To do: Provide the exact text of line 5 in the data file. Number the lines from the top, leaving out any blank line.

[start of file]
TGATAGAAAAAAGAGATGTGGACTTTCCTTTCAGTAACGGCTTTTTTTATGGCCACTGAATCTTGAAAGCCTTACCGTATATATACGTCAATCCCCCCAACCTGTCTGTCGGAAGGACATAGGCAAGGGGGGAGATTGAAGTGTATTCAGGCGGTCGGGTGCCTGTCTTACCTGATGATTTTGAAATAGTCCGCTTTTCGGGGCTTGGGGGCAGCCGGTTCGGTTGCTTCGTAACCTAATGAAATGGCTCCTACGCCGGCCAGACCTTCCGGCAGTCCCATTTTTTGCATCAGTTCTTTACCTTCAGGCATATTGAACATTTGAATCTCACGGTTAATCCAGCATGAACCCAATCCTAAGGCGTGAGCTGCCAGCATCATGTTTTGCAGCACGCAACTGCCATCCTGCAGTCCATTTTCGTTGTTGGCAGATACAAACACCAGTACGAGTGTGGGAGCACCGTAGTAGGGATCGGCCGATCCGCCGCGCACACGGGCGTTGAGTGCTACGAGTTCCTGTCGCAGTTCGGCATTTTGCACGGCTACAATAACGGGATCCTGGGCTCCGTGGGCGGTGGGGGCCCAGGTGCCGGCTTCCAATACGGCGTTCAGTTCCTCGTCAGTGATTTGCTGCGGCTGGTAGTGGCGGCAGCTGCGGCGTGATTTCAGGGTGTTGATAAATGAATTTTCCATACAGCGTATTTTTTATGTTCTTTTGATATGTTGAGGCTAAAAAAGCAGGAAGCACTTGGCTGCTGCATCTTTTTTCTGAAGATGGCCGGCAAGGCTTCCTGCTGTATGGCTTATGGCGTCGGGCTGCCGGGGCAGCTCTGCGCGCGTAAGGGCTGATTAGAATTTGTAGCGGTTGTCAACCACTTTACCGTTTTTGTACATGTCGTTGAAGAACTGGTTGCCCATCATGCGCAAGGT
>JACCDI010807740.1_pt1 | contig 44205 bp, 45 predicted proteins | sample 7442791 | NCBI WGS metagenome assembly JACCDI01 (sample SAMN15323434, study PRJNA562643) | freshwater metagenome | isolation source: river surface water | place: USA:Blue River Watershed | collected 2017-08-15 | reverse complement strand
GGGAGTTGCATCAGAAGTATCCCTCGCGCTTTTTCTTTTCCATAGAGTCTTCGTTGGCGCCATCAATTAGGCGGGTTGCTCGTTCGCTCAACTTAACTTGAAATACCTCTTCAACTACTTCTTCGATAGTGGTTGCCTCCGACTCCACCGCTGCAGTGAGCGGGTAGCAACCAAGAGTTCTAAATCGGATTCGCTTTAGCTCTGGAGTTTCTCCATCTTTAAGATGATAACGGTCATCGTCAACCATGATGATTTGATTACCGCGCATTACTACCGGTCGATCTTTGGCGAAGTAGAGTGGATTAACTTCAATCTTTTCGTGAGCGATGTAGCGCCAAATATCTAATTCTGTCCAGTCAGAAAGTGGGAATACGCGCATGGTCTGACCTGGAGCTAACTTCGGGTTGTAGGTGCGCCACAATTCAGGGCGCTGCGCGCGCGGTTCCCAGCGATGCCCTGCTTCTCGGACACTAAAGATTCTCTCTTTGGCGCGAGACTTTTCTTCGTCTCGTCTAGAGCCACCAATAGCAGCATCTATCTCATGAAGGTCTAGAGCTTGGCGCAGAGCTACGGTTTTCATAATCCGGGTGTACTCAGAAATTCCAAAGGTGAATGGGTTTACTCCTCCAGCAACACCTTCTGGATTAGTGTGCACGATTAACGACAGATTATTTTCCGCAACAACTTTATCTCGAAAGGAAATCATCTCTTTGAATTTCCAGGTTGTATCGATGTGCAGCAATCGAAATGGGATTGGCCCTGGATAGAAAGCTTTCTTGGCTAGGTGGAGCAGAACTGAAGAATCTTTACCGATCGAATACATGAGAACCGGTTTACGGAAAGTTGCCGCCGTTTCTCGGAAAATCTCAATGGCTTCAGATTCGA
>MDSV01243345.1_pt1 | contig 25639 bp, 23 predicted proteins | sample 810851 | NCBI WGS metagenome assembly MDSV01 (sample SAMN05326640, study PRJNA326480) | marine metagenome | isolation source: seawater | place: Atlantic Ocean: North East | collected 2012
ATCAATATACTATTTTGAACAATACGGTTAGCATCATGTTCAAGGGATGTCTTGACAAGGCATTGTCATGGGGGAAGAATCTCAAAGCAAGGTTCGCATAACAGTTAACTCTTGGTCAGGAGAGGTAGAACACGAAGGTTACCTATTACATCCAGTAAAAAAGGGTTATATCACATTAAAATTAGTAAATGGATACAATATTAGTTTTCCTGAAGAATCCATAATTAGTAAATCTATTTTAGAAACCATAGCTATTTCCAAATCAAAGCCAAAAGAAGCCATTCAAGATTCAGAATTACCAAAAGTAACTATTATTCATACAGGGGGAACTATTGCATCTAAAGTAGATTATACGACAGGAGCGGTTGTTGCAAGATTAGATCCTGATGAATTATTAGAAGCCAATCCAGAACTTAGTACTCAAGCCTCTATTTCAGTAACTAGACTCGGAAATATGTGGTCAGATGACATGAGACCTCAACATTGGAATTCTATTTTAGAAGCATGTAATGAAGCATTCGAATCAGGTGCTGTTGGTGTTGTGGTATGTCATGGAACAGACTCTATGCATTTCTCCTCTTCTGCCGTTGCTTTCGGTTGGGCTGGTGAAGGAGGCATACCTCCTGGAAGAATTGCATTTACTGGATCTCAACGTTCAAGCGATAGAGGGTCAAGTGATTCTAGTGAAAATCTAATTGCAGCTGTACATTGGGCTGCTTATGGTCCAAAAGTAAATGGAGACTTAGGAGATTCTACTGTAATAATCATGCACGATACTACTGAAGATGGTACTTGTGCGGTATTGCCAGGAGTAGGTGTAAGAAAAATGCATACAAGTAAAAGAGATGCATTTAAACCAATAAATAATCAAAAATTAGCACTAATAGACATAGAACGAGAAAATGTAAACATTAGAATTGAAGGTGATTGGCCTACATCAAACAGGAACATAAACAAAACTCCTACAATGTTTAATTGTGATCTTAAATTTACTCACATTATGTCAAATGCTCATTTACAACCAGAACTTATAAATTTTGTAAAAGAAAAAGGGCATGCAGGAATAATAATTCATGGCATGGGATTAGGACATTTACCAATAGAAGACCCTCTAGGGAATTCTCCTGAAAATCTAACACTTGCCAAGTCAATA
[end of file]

ATCAATATACTATTTTGAACAATACGGTTAGCATCATGTTCAAGGGATGTCTTGACAAGGCATTGTCATGGGGGAAGAATCTCAAAGCAAGGTTCGCATAACAGTTAACTCTTGGTCAGGAGAGGTAGAACACGAAGGTTACCTATTACATCCAGTAAAAAAGGGTTATATCACATTAAAATTAGTAAATGGATACAATATTAGTTTTCCTGAAGAATCCATAATTAGTAAATCTATTTTAGAAACCATAGCTATTTCCAAATCAAAGCCAAAAGAAGCCATTCAAGATTCAGAATTACCAAAAGTAACTATTATTCATACAGGGGGAACTATTGCATCTAAAGTAGATTATACGACAGGAGCGGTTGTTGCAAGATTAGATCCTGATGAATTATTAGAAGCCAATCCAGAACTTAGTACTCAAGCCTCTATTTCAGTAACTAGACTCGGAAATATGTGGTCAGATGACATGAGACCTCAACATTGGAATTCTATTTTAGAAGCATGTAATGAAGCATTCGAATCAGGTGCTGTTGGTGTTGTGGTATGTCATGGAACAGACTCTATGCATTTCTCCTCTTCTGCCGTTGCTTTCGGTTGGGCTGGTGAAGGAGGCATACCTCCTGGAAGAATTGCATTTACTGGATCTCAACGTTCAAGCGATAGAGGGTCAAGTGATTCTAGTGAAAATCTAATTGCAGCTGTACATTGGGCTGCTTATGGTCCAAAAGTAAATGGAGACTTAGGAGATTCTACTGTAATAATCATGCACGATACTACTGAAGATGGTACTTGTGCGGTATTGCCAGGAGTAGGTGTAAGAAAAATGCATACAAGTAAAAGAGATGCATTTAAACCAATAAATAATCAAAAATTAGCACTAATAGACATAGAACGAGAAAATGTAAACATTAGAATTGAAGGTGATTGGCCTACATCAAACAGGAACATAAACAAAACTCCTACAATGTTTAATTGTGATCTTAAATTTACTCACATTATGTCAAATGCTCATTTACAACCAGAACTTATAAATTTTGTAAAAGAAAAAGGGCATGCAGGAATAATAATTCATGGCATGGGATTAGGACATTTACCAATAGAAGACCCTCTAGGGAATTCTCCTGAAAATCTAACACTTGCCAAGTCAATA